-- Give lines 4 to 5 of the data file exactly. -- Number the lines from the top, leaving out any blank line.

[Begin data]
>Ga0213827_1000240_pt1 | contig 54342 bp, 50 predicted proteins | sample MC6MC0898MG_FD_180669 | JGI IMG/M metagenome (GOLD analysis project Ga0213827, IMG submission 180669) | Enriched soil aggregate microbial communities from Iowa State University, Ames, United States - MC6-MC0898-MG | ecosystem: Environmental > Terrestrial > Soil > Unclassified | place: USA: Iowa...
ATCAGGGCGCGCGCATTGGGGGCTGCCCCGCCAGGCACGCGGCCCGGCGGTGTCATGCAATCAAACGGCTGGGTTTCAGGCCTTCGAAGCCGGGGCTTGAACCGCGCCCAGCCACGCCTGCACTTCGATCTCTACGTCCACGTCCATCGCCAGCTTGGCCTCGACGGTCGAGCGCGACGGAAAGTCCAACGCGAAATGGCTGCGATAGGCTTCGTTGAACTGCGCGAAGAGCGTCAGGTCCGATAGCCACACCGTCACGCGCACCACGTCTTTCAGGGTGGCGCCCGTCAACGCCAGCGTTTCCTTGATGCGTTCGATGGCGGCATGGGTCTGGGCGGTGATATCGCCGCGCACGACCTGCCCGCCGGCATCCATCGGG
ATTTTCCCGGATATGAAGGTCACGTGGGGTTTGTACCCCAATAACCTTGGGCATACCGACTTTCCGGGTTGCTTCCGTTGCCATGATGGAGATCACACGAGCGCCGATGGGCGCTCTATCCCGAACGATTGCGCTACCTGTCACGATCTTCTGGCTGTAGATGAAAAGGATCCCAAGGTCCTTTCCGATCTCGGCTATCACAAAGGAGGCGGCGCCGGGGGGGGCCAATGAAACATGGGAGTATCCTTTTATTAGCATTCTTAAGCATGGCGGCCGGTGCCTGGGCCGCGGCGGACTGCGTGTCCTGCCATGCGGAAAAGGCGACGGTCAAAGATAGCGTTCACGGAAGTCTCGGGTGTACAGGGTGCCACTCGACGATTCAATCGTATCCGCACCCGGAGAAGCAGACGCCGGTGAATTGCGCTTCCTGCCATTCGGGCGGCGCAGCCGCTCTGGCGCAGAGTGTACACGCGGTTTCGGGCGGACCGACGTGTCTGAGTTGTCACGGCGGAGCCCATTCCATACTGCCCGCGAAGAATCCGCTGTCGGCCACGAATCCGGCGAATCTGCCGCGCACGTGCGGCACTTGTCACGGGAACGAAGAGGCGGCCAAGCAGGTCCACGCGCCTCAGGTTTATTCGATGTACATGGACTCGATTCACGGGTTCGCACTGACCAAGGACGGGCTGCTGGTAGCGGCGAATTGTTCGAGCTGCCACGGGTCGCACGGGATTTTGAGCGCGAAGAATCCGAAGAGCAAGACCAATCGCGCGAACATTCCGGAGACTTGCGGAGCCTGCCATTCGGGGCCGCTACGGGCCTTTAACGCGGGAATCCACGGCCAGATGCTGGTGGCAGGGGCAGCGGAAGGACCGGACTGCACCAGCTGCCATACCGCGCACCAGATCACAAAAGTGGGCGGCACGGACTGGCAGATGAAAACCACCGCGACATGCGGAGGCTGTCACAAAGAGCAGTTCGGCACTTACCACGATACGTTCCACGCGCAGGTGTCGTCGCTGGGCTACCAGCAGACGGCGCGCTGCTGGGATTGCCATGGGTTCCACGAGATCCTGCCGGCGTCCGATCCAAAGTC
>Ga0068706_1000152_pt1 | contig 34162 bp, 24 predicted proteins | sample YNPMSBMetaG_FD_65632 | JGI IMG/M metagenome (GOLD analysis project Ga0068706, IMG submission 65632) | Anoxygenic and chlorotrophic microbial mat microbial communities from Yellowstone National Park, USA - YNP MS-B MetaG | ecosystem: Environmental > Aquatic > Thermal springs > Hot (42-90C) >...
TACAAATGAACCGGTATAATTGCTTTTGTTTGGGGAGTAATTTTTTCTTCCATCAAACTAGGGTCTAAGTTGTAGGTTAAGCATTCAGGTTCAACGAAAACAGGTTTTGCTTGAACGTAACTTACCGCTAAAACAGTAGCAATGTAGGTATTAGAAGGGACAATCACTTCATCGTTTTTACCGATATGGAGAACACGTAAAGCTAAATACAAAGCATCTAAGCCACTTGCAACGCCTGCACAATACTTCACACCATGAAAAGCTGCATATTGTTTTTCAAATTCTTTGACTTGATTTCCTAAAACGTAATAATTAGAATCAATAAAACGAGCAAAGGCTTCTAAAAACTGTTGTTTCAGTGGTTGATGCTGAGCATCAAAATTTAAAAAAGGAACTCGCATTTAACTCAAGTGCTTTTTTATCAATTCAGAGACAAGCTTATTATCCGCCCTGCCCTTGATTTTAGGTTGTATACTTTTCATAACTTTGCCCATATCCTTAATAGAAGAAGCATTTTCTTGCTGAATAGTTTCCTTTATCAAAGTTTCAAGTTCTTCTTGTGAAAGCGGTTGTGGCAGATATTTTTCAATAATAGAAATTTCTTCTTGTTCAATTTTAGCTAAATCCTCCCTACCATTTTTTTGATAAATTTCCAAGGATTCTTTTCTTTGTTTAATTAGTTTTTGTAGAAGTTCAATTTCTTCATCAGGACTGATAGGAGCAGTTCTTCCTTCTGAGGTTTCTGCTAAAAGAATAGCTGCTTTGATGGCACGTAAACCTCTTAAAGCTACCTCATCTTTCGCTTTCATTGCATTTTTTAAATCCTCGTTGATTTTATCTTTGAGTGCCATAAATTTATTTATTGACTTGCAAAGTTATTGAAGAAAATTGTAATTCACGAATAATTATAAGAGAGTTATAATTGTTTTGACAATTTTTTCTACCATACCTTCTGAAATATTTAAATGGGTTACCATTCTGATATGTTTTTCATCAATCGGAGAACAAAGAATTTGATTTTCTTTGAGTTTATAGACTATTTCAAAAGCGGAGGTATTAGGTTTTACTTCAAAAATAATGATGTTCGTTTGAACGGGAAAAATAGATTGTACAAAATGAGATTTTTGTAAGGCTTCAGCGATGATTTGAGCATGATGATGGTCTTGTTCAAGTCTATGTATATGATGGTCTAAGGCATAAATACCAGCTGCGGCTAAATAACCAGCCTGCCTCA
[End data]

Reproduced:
>Ga0068706_1000152_pt1 | contig 34162 bp, 24 predicted proteins | sample YNPMSBMetaG_FD_65632 | JGI IMG/M metagenome (GOLD analysis project Ga0068706, IMG submission 65632) | Anoxygenic and chlorotrophic microbial mat microbial communities from Yellowstone National Park, USA - YNP MS-B MetaG | ecosystem: Environmental > Aquatic > Thermal springs > Hot (42-90C) >...
TACAAATGAACCGGTATAATTGCTTTTGTTTGGGGAGTAATTTTTTCTTCCATCAAACTAGGGTCTAAGTTGTAGGTTAAGCATTCAGGTTCAACGAAAACAGGTTTTGCTTGAACGTAACTTACCGCTAAAACAGTAGCAATGTAGGTATTAGAAGGGACAATCACTTCATCGTTTTTACCGATATGGAGAACACGTAAAGCTAAATACAAAGCATCTAAGCCACTTGCAACGCCTGCACAATACTTCACACCATGAAAAGCTGCATATTGTTTTTCAAATTCTTTGACTTGATTTCCTAAAACGTAATAATTAGAATCAATAAAACGAGCAAAGGCTTCTAAAAACTGTTGTTTCAGTGGTTGATGCTGAGCATCAAAATTTAAAAAAGGAACTCGCATTTAACTCAAGTGCTTTTTTATCAATTCAGAGACAAGCTTATTATCCGCCCTGCCCTTGATTTTAGGTTGTATACTTTTCATAACTTTGCCCATATCCTTAATAGAAGAAGCATTTTCTTGCTGAATAGTTTCCTTTATCAAAGTTTCAAGTTCTTCTTGTGAAAGCGGTTGTGGCAGATATTTTTCAATAATAGAAATTTCTTCTTGTTCAATTTTAGCTAAATCCTCCCTACCATTTTTTTGATAAATTTCCAAGGATTCTTTTCTTTGTTTAATTAGTTTTTGTAGAAGTTCAATTTCTTCATCAGGACTGATAGGAGCAGTTCTTCCTTCTGAGGTTTCTGCTAAAAGAATAGCTGCTTTGATGGCACGTAAACCTCTTAAAGCTACCTCATCTTTCGCTTTCATTGCATTTTTTAAATCCTCGTTGATTTTATCTTTGAGTGCCATAAATTTATTTATTGACTTGCAAAGTTATTGAAGAAAATTGTAATTCACGAATAATTATAAGAGAGTTATAATTGTTTTGACAATTTTTTCTACCATACCTTCTGAAATATTTAAATGGGTTACCATTCTGATATGTTTTTCATCAATCGGAGAACAAAGAATTTGATTTTCTTTGAGTTTATAGACTATTTCAAAAGCGGAGGTATTAGGTTTTACTTCAAAAATAATGATGTTCGTTTGAACGGGAAAAATAGATTGTACAAAATGAGATTTTTGTAAGGCTTCAGCGATGATTTGAGCATGATGATGGTCTTGTTCAAGTCTATGTATATGATGGTCTAAGGCATAAATACCAGCTGCGGCTAAATAACCAGCCTGCCTCA